Music, ritual, ethics and morality, and feasts can and do appear human societies outside of the religious context.853 That is, a "religion" may adopt a particular system of ethics, a prescribed set of rituals, or particular musical forms. But ethics, ritual, and music may exist independently and in the absence of religion. Consequently, xenologists cannot properly use these general qualities and broad activities in a definition of religion that aspires to universality.

Xenologists consider that the most significant and unique element of the phenomenon of religion is the belief in spiritual beings and supernatural forces. As the late Sir J.G. Frazer once wrote: "Religion is a proprtiation or conciliation of powers -- conscious or personal agents -- superior to man which are believed to direct and control the course of nature and of human life."804 In this relatively strict conception, religion must be viewed as virtually synonymous with theism or the belief in gods and spiritual forces.

It has been estimated that mankind has produced on the order of 100,000 distinct religions since the time of the Neanderthals some 60 millennia ago.3200 Whether or not extraterrestrials will similarly invent religion -- a belief in the supernatural -- is a difficult question. Xenologists know that magical and religious explanations of reality are extremely common, though by no means universal, among simple human cultures.

But why believe in gods at all? Objectivity on this question in the literature is hard to find. Countless theories have been proposed, with everyone from philosophers, theologians, and anthropologists to sociologists, psychologists, biologists and even physicists trying their hand at explanation. Max Weber, for instance, concluded that primitive societies seek the supernatural to ensure long life, favorable hunts, good land, avoidance of physical catastrophe, conquest of enemies, and similar mundane reasons. Some talk of distinctions between the "sacred" and the "profane" in cultures, or postulate a mysterious "religious emotion" or an innate "need for god"; others hail the fear of death as the primary motivation. Paul Radin suggests that man was led to postulate the existence of the supernatural at the dawn of civilization, when he was helpless and agape before the powerful and seemingly capricious forces of the natural environment:

His mentality was still overwhelmingly dominated by definitely animal characteristics although the life-values themselves -- the desire for success, for happiness, and for long life -- were naturally already present. No economic security could have existed, and we cannot go far wrong in assuming that, where economic security does not exist, emotional insecurity and its correlates, the sense of powerlessness and the feeling of in significance, are bound to develop. ... It is but natural for the psyche, under such circumstances, to take refuge in compensation fantasies. ... The main goal and objective of all his strivings was the canalization of his fears and feelings and the validation of his compensation dreams.3235

In this view, religion is an emotional response to a threatening and in comprehensible situation.

Another psychological theory on the origin of religion recently has been proposed by Dr. Julian Jaynes of Princeton University, in his fascinating but controversial book The Origin of Consciousness in the Breakdown of the Bicameral Mind.2599 According to this radical new theory, ancient man was an unconscious automaton acting on orders from voices heard within his head. Much like modern schizophrenics, people heard the voices of personal "gods" and did what they were told.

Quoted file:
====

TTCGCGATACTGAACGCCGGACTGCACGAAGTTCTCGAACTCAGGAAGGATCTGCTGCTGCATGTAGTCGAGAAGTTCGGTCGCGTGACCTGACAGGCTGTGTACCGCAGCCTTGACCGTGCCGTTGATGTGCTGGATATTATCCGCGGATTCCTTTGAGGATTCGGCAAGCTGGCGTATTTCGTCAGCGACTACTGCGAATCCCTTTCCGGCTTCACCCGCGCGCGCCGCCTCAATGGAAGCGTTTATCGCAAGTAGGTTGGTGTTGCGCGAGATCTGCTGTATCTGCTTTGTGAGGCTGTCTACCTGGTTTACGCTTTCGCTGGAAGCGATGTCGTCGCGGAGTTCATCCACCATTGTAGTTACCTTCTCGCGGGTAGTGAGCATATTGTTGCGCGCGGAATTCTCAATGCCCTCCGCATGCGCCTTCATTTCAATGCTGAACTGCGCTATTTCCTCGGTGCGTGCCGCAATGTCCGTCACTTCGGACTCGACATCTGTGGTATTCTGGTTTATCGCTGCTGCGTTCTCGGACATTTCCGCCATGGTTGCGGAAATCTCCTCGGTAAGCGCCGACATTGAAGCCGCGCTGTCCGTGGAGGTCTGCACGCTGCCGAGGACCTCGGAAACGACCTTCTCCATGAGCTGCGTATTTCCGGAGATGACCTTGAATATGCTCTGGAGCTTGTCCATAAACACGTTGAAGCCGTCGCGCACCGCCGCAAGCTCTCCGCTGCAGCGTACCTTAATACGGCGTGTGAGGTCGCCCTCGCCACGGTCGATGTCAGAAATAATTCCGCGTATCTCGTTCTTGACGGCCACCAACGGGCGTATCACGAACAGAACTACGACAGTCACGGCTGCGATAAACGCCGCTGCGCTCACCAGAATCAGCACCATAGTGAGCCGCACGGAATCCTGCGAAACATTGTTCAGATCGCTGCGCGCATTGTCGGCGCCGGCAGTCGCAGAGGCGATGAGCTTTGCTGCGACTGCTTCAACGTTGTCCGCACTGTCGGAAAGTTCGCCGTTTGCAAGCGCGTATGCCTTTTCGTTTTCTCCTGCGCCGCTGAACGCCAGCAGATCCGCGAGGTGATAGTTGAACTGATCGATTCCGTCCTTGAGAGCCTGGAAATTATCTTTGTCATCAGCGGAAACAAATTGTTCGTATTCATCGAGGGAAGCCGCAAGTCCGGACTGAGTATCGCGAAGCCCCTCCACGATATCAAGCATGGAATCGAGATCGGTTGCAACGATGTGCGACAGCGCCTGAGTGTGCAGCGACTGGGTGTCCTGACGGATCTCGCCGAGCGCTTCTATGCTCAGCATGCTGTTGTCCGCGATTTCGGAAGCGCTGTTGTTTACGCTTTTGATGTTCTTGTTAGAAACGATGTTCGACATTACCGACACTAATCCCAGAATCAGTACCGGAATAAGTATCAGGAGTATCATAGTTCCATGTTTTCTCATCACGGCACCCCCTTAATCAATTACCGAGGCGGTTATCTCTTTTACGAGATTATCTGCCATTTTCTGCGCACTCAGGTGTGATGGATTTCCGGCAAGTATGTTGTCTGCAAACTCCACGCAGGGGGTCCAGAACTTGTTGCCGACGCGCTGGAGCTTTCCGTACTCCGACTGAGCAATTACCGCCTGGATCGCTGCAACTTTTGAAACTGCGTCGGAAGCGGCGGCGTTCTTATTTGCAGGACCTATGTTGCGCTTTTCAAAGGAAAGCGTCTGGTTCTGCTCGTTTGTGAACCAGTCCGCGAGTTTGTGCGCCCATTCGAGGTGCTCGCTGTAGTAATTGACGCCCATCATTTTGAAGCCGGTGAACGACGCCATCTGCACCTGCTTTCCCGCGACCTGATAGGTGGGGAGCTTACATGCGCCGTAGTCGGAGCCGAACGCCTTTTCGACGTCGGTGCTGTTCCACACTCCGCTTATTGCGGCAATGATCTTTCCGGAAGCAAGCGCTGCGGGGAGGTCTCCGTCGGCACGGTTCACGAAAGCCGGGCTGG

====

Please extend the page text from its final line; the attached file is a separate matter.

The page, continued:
The occurrence of these bicameral god-voices supposedly was related to human split-brain architecture. Says Jaynes: "The speech of the gods was organized in the right hemisphere, in what corresponds to Wernicke’s area on the left hemisphere, and was ‘spoken’ or ‘heard’ over the anterior commissures to, or by, the auditory areas of the left temporal lobe."3008 Then, just a few years ago, escalating levels of novelty, change, and a series of fortuitous catastrophes caused the bicameral mind to break down. Consciousness was learned as the god-voices fell silent. Jaynes’ theory thus proposes a direct biological reason for theism. In his own words, the result:

In the second millennium B.C., we stopped hearing the voices of gods. In the first millennium B.C., those of us who still heard the voices, our oracles and prophets, they too died away. In the first millennium A.D., it is their sayings and hearings preserved in sacred texts through which we obeyed our lost divinities. And in the second millennium A.D., these writings lose their authority. What we have been through in these last four millennia is the slow inexorable profaning of our species. And in the last part of the second millennium A.D., that process is apparently becoming complete. It is the Great Human Irony of our noblest and greatest endeavor on this planet that in our reading of the language of God in Nature we should read there so clearly that we have been so mistaken.2599

Equally controversial, but perhaps most faithful to reality, is the sociobiological argument advanced by E.O. Wilson that religiosity may actually be selectively advantageous in the Darwinian sense. Those human societies best survive which are able to produce members willing to sacrifice their own interests in the name of the group or something symbolic of the group. To this end, the human species may have evolved a constellation of gene sets which predisposes humans to social conformity, followerism, and acceptance of authoritarian belief structures -- a kind of genetically preprogrammed "religious emotion." Says Wilson: